Shariati Haji Shariatullah Hassan Al-Turabi Ahmed Yassin

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v t e

Bangladesh[edit] There is limited violence against Shias
Shias
in Bangladesh. For example, on October 24, 2015 a Shia
Shia
mosque was blasted while 1 died and many injured as well.[13] Another most widely discussed attack took place at Haripur in Shibganj in Bogra. The Muazzin was shot dead in the Shiite mosque and at least four men including the Imam were injured while Magrib prayer was going on.[14] Bahrain[edit] Further information: Human rights in Bahrain See also: Shia Islam
Shia Islam
in Bahrain A majority of Bahrain's population are Shia, with figures between 70-75% people.[15] The ruling Al Khalifa family, who are Sunni
Sunni
Muslim, arrived in Bahrain from Qatar
Qatar
at the end of the eighteenth century. Shiites alleged that the Al Khalifa failed to gain legitimacy in Bahrain and established a system of "political apartheid based on racial, sectarian, and tribal discrimination."[16] Vali Nasr, a leading Iranian expert on Middle East and Islamic world said "For Shi'ites, Sunni
Sunni
rule has been like living under apartheid".[17] 2011 uprising[edit] An estimated 1000 Bahrainis have been detained since the 2011 uprising and Bahraini and international human rights groups have documented hundreds of cases of torture and abuse of Shia
Shia
detainees.[18] According to csmonitor.org, the government has gone beyond the crushing of political dissent to what "appears" to be an attempt to "psychologically humiliating the island’s Shiite majority into silent submission."[18] Apartheid[edit] Discrimination against Shia Muslims
Shia Muslims
in Bahrain is severe and systematic enough for a number of sources (Time magazine,[19] Vali Nasr, Yitzhak Nakash, Counterpunch,[20] Bahrain Centre for Human Rights,[21] etc.) to have used the term “apartheid” in describing it. Ameen Izzadeen writing in the Daily Mirror asserts that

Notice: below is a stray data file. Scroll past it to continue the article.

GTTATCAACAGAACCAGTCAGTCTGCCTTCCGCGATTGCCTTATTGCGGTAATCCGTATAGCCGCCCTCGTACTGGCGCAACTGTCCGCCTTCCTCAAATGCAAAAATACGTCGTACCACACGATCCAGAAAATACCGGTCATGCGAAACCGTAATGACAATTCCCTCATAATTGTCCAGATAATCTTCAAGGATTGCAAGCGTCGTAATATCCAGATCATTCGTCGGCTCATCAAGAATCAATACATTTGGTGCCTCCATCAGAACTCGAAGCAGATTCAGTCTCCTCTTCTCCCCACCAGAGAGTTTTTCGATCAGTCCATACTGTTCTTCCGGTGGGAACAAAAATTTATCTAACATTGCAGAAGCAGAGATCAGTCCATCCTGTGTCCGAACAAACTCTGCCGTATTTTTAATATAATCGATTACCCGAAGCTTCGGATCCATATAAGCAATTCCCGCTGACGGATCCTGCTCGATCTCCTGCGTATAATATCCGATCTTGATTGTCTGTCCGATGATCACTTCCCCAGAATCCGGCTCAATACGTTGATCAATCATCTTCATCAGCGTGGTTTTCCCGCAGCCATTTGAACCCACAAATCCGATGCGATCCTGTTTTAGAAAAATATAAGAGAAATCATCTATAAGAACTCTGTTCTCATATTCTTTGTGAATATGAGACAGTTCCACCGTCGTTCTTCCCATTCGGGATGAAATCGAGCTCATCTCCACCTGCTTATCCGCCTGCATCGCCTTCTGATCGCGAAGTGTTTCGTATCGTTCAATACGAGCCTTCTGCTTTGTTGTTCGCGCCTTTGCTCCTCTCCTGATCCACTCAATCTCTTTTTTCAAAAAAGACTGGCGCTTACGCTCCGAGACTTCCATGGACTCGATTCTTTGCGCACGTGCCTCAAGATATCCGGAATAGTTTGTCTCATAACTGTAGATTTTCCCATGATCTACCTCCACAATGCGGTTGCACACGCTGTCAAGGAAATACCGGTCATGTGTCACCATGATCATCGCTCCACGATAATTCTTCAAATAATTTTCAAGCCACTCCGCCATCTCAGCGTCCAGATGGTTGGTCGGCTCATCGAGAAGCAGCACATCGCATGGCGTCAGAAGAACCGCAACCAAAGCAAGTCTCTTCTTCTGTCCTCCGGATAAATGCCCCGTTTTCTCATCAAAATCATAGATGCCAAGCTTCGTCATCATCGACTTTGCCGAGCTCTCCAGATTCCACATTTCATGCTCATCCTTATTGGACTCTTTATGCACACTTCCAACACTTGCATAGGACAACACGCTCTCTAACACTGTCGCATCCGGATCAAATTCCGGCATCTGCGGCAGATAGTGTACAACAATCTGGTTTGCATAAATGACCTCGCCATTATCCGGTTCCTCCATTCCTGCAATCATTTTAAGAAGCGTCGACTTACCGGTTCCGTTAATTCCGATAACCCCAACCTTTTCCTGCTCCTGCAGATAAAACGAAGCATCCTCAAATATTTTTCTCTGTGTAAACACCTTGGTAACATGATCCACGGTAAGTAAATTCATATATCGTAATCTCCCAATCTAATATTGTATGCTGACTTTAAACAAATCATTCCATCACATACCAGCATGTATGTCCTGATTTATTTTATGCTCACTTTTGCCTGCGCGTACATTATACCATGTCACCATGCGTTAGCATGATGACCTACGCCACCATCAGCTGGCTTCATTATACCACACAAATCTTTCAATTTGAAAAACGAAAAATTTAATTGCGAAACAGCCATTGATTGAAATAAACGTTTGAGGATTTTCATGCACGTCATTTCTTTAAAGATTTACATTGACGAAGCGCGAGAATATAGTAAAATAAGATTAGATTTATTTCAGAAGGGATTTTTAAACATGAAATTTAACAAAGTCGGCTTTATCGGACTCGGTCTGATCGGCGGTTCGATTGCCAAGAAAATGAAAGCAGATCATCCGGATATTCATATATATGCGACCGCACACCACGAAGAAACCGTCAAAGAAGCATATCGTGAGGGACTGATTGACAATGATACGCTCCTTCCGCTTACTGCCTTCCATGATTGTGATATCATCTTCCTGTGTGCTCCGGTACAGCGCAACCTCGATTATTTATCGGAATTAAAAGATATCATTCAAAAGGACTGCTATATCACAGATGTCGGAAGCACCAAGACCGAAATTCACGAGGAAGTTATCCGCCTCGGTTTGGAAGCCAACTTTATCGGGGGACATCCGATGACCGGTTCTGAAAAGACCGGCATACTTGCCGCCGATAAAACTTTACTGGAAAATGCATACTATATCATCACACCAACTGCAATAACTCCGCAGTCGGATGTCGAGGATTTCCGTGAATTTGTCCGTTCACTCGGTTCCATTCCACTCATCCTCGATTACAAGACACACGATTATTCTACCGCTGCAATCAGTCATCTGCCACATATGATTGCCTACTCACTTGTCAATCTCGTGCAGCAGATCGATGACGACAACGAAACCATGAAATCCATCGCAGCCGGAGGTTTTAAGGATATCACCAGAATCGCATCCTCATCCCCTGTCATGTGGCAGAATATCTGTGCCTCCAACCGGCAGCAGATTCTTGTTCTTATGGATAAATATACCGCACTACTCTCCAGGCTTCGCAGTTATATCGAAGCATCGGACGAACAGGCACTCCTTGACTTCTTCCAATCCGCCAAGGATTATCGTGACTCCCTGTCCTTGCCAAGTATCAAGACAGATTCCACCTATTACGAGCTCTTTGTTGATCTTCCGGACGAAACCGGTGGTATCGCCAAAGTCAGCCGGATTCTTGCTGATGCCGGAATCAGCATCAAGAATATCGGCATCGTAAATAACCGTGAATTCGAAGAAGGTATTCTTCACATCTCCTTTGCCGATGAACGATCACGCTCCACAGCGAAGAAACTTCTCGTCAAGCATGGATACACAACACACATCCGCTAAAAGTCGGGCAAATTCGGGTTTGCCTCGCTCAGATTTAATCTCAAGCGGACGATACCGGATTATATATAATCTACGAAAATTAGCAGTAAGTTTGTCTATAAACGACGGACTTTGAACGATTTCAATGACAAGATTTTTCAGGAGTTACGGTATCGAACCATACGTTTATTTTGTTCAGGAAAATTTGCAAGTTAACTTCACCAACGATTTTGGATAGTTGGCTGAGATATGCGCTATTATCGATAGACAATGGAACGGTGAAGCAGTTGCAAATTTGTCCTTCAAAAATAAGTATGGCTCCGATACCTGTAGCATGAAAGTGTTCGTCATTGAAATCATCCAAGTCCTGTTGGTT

after the dismantling of the apartheid regime in South Africa, Bahrain remained the only country where a minority dictated terms to a majority. More than 70 percent of the Bahrainis are Shiite Muslims, but they have little or no say in the government.[22]

The Christian Science Monitor
Christian Science Monitor
describes Bahrain as practicing

a form of sectarian apartheid by not allowing Shiites to hold key government posts or serve in the police or military. In fact, the security forces are staffed by Sunnis from Syria, Pakistan, and Baluchistan who also get fast-tracked to Bahraini citizenship, much to the displeasure of the indigenous Shiite population.[23]

Egypt[edit] See also: Shia Islam
Shia Islam
in Egypt While Shia
Shia
activists claim the number exceeds one million, the Salafists say there are only a few thousand.[24] Estimated numbers of Egypt’s Shias
Shias
range from 800,000[25] to about two to three million.[26][27] According to Brian Whitaker, in Egypt, the small Shia
Shia
population is harassed by the authorities and treated with suspicion, being arrested - ostensibly for security reasons - but then being subjected to torrents of abuse by state security officers for their religious beliefs. For decades, international organisations – including the UN, Human Rights Watch and Amnesty International
Amnesty International
– have documented instances in which Egyptian Shias
Shias
have been targeted for their religious beliefs. A December 2012 report by UN refugee agency UNHCR highlighted the fact that Shias
Shias
still cannot openly practice their religious rituals in Egypt. Hassiba Hadj Sahraoui told the UNHCR that many groups were being prosecuted for alleged 'blasphemy'. US Commission on International Religious Freedom continues to label Egypt as a "country of particular concern" in terms of systematic violations of religious freedom. In December 2011, Egyptian security forces prevented hundreds of Shias